Healthy food and eating
Healthy Food and drink at St. Joseph's School
We have been learning about different food groups and the nutritional value in different types of food. We have learned about 'a balanced diet' and looked at the 'New Eatwell Guide'. We have been surprised at how much sugar some food and drinks contain. We are going to work hard to improve our diet by including a variety of foods. This will help us keep healthy.
Some children like to bring a packed lunch to school. This must include a piece of fruit or some vegetables. Families are encouraged to provide a balanced meal. Sweets and chocolate bars are not allowed.
Through school assemblies, lessons and a whole school focus we have now improved our lunchboxes. Previously, approximately 33% of school brought a packed lunch to school. This has now reduced to 20%, as more children are choosing a school meal. Through consultation with parents, advice leaflets etc all children now bring a packed lunch with a piece of fruit or vegetable. The varieties of food and nutritional values in the lunchboxes has increased greatly.
Views from pupils:
'I love having crunchy carrot sticks'
'I have yoghurt today-this gives me calcium'
'I never tried peppers before but now it's one of my favourite snacks'
'My lunchbox will help keep me healthy'
St. Joseph's children are enjoying their healthy snacks at break. We have seen some amazing varieties of fruit and vegetables including sliced cucumber and carrot sticks, mini tomatoes, chopped fruit, kiwi etc. All snacks brought into school are to be fresh or dried fruit and vegetables. Toast, chopped fruit and crumpets are able to be purchased from our school cook.
Now over 75% of children eat a portion of fruit or vegetable each morning break.
School Food Plan
The School Food Plan is an agreed plan published in July 2013 with the support of the Secretary of State for Education and of the diverse organisations who can support head teachers to improve the quality and take-up of school food and put the kitchen at the heart of school life. The plan outlines how schools should improve their attitude to school food by :- Adopting a ‘whole-school approach’: integrating food into the life of the school: treating the dining hall as the hub of the school, where children and staff can eat together; lunch as part of the school day; the cooks as important staff members; and food as part of a rounded education. The head teacher leads the change, concentrating on the things children care about: good food, attractive environment, social life, price and brand. School encourages take up of school meals to improve school food economics and in particular encourage take up of the new Universal Free School Meals for all KS1 from September 2014 .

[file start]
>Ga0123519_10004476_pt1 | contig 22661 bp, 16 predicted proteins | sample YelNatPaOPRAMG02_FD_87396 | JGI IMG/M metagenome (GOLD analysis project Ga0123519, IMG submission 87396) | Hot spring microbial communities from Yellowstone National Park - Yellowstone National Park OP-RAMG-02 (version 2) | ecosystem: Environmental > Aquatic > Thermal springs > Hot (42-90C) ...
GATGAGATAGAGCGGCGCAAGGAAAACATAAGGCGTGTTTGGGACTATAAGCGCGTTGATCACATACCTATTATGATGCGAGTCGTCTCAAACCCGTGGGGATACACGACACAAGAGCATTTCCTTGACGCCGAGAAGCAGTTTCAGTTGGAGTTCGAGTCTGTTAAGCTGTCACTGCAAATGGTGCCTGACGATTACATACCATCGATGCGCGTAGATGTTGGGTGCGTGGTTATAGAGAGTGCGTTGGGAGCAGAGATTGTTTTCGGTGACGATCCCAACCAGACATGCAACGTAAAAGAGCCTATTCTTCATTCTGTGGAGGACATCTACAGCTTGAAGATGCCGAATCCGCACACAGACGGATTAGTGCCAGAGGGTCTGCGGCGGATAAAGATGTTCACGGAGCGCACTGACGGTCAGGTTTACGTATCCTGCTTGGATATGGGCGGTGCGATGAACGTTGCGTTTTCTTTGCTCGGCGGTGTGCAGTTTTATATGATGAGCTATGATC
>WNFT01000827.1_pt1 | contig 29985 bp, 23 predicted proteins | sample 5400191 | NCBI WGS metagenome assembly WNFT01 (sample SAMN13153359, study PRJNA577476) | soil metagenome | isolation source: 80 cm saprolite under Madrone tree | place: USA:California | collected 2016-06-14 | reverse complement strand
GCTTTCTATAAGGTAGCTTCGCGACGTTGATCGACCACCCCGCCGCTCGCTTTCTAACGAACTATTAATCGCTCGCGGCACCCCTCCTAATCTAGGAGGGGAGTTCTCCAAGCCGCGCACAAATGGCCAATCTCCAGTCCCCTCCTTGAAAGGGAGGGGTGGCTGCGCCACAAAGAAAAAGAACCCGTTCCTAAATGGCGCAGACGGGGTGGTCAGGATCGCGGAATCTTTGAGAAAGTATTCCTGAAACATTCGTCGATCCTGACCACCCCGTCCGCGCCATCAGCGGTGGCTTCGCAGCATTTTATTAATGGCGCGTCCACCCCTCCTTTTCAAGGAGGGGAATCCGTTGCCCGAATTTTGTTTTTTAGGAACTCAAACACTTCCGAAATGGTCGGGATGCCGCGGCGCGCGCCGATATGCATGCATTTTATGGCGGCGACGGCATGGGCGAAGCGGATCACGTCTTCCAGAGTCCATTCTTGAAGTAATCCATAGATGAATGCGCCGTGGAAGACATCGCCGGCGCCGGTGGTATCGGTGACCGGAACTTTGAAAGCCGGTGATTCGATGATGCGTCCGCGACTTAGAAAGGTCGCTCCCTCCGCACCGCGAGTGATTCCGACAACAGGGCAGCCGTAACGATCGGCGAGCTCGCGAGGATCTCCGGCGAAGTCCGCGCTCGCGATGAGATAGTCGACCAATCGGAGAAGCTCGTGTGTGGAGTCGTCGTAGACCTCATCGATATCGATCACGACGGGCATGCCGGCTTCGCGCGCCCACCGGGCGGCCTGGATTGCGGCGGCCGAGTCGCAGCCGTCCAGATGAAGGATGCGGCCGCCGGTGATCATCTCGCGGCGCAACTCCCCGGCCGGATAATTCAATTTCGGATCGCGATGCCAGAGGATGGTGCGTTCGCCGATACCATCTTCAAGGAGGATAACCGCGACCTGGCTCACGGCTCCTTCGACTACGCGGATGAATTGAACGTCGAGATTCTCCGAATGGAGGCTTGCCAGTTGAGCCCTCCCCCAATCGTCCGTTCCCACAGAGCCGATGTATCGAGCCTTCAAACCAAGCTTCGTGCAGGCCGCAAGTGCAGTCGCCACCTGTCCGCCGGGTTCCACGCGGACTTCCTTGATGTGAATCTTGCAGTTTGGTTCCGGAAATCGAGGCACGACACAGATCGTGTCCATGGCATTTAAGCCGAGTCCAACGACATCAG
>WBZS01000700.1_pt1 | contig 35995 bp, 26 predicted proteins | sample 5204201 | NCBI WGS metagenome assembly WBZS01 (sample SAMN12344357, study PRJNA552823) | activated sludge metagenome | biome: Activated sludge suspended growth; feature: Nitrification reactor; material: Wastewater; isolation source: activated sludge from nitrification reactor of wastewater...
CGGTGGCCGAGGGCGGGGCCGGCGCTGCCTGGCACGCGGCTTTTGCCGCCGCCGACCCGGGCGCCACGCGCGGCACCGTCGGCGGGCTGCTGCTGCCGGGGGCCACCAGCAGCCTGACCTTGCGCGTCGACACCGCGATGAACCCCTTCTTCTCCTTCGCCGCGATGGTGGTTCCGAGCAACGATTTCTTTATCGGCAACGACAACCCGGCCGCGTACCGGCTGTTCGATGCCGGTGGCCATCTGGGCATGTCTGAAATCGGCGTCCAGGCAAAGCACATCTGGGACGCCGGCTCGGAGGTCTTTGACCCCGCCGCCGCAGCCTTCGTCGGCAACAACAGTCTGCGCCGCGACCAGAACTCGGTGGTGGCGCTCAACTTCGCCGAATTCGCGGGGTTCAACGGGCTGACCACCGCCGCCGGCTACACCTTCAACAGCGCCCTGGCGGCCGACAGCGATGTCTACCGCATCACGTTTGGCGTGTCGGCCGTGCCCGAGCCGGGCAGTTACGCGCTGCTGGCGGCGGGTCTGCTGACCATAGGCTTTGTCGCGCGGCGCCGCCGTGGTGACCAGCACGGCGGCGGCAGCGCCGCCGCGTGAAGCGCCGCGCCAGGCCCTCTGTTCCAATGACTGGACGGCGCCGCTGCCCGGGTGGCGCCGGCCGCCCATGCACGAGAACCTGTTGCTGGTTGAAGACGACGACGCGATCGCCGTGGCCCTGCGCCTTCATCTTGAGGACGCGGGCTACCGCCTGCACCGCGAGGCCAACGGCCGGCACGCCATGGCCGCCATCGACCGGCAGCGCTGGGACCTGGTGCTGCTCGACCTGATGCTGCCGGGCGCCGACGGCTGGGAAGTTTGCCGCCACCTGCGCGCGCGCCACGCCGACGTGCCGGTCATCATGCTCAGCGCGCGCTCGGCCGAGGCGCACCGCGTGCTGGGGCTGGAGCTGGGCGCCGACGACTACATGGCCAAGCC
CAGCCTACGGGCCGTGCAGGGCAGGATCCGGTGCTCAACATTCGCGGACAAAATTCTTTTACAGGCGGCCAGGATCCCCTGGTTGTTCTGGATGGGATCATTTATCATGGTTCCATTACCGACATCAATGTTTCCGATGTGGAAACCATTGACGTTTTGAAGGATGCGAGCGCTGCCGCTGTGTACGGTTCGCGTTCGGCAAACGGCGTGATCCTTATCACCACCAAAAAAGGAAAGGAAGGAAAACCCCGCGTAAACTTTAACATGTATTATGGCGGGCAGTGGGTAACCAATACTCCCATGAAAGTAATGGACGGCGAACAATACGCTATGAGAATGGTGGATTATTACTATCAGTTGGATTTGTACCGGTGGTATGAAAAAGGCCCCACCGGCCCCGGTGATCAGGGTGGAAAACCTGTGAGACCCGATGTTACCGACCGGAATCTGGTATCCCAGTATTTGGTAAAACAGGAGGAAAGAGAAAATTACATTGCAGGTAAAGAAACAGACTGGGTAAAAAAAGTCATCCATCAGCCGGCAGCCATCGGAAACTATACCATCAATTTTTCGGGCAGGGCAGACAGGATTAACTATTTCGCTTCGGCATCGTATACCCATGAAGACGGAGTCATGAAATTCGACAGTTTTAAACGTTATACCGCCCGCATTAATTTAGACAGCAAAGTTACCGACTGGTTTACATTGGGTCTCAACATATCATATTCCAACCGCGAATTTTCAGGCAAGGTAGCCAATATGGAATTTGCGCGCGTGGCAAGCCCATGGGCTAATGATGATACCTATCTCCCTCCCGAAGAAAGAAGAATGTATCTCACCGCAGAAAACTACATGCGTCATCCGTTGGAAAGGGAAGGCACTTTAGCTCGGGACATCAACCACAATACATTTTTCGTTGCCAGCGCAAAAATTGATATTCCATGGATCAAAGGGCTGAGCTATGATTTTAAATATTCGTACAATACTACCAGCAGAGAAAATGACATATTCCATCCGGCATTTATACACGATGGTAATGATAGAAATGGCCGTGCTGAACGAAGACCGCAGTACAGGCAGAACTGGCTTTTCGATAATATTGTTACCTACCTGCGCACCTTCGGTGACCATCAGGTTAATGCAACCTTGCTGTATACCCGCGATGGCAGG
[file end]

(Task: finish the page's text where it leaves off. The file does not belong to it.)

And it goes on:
Our School Dinners in Key Stage One
Mrs Wood sent a questionnaire to families in KS1 to gather information about why some children did not want to access free school dinners. Through discussions with individual families and encouragement from staff and other pupils, 95% of KS1 children now take up a free school meal daily. Some children still continue to bring a packed lunch in case they don't like the meal on that day. We are all very proud of the children trying new flavours and enjoying new meals with their friends.
Our new school cutlery and equipment
Previously, we used to eat our school diners on trays. We asked the children in Key stage 2 for feedback about these.
Some comments were:
'I don't like the trays because your dinner can spill into your pudding'
'At home we eat off separate plates, where in school we don't. I'd like separate plates.'
'The trays are a bit like prison plates!'
Mrs Wood liaised with the catering group at LCC and gathered costings to purchase new equipment. The samples were brought into school to show the children. A vote took place which resulted in an unanimous decision to request new plates. Mrs Wood consulted the school budget and an order was placed! Since new equipment has been used, we have seen an increase in pupils in KS2 opting to purchase a school meal. All children use the new equipment and enjoy their school dinner.
'We love our new plates'
'Our new plates are much better. Your food doesn't mix together.'
'The new equipment makes school diners much nicer.'
'I feel grown up getting my own equipment.'
The school was visited by Warburtons who ran a workshop on healthy eating. The children discovered how bread is produced at the Warburtons bakeries and they were challenged to create a healthy and colourful sandwich using a variety of fresh ingredients.